- Fruit – In botany, a fruit is the seed-bearing structure in flowering plants that is formed from the ovary after flowering.Fruits are the means by which flowering plants (also known as angiosperms) disseminate their seeds. Edible fruits in particular have long propagated using the movements of humans and animals in a symbiotic relationship that is the means for seed dispersal for the one group and nutrition for the other; in fact, humans and many animals have become dependent on fruits as a source of food. Consequently, fruits account for a substantial fraction of the world’s agricultural output, and some (such as the apple and the pomegranate) have acquired extensive cultural and symbolic meanings.In common language usage, “fruit” normally means the fleshy seed-associated structures (or produce) of plants that typically are sweet or sour and edible in the raw state, such as apples, bananas, grapes, lemons, oranges, and strawberries. In botanical usage, the term “fruit” also includes many structures that are not commonly called “fruits”, such as nuts, bean pods, corn kernels, tomatoes, and wheat grains.
- Baking – Baking is a method of preparing food that uses dry heat, typically in an oven, but can also be done in hot ashes, or on hot stones. The most common baked item is bread but many other types of foods are baked. Heat is gradually transferred “from the surface of cakes, cookies, and breads to their center. As heat travels through, it transforms batters and doughs into baked goods and more with a firm dry crust and a softer center”. Baking can be combined with grilling to produce a hybrid barbecue variant by using both methods simultaneously, or one after the other. Baking is related to barbecuing because the concept of the masonry oven is similar to that of a smoke pit.Because of historical social and familial roles, baking has traditionally been performed at home by women for day-to-day meals and by men in bakeries and restaurants for local consumption. When production was industrialized, baking was automated by machines in large factories. The art of baking remains a fundamental skill and is important for nutrition, as baked goods, especially breads, are a common and important food, both from an economic and cultural point of view. A person who prepares baked goods as a profession is called a baker. On a related note, a pastry chef is someone who is trained in the art of making pastries, desserts, bread and other baked goods.
- French Recipes
- Pastry Recipes
- Nut Recipes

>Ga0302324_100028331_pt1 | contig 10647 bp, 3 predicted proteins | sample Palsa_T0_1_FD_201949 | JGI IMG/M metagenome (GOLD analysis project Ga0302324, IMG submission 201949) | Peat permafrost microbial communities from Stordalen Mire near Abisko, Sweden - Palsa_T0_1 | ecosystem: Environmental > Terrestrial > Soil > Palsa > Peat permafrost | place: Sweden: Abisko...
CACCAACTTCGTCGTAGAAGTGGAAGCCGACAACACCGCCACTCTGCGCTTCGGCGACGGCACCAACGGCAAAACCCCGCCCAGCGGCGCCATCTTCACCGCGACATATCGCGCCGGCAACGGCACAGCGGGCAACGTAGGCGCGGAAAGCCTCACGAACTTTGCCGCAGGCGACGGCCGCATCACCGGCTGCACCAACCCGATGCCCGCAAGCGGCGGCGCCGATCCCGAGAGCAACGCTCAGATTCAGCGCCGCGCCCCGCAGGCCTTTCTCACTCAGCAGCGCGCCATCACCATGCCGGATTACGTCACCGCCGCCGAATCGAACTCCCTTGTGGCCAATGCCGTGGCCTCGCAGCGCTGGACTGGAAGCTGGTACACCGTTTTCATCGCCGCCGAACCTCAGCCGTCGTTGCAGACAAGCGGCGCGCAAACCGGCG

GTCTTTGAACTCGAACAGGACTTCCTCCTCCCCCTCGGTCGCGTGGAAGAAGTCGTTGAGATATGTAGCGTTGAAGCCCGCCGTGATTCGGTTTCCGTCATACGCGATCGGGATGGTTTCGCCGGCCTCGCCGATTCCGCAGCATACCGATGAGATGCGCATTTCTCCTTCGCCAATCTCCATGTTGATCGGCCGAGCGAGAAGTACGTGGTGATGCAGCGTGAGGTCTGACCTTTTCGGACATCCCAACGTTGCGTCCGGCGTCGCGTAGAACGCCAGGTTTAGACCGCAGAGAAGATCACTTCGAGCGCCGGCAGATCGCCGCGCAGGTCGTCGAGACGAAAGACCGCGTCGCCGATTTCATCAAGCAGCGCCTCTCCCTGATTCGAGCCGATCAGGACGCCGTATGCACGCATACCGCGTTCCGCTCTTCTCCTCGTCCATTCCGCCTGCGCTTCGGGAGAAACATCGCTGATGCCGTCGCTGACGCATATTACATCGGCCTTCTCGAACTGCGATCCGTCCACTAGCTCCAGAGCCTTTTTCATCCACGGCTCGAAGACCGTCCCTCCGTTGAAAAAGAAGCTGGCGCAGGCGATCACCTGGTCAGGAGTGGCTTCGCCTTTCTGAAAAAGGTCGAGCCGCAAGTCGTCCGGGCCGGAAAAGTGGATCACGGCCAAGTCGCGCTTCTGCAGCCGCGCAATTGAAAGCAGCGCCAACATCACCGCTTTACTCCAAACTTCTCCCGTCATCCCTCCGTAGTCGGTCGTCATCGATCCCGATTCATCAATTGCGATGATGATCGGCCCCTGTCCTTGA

- Fall – Autumn, also known as fall in North American English, is one of the four temperate seasons. Outside the tropics, autumn marks the transition from summer to winter, in September (Northern Hemisphere) or March (Southern Hemisphere). Autumn is the season when the duration of daylight becomes noticeably shorter and the temperature cools considerably. Day length decreases and night length increases as the season progresses until the Winter Solstice in December (Northern Hemisphere) and June (Southern Hemisphere). One of its main features in temperate climates is the striking change in colour for the leaves of deciduous trees as they prepare to shed.Some cultures regard the autumnal equinox as “mid-autumn”, while others with a longer temperature lag treat the equinox as the start of autumn. In the English-speaking world, autumn traditionally began with Lammas Day and ended around Hallowe’en, the approximate mid-points between midsummer, the autumnal equinox, and midwinter. Meteorologists (and Australia and most of the temperate countries in the southern hemisphere) use a definition based on Gregorian calendar months, with autumn being September, October, and November in the northern hemisphere, and March, April, and May in the southern hemisphere.In North America, autumn traditionally starts with the September equinox (21 to 24 September) and ends with the winter solstice (21 or 22 December). Popular culture in the United States associates Labor Day, the first Monday in September, as the end of summer and the start of autumn; certain summer traditions, such as wearing white, are discouraged after that date. As daytime and nighttime temperatures decrease, trees change colour and then shed their leaves. In traditional East Asian solar term, autumn starts on or around 8 August and ends on or about 7 November. In Ireland, the autumn months according to the national meteorological service, Met Éireann, are September, October and November. However, according to the Irish Calendar, which is based on ancient Gaelic traditions, autumn lasts throughout the months of August, September and October, or possibly a few days later, depending on tradition. In the Irish language, September is known as Meán Fómhair (“middle of autumn”) and October as Deireadh Fómhair (“end of autumn”). Persians celebrate the beginning of the autumn as Mehregan to honor Mithra (Mehr).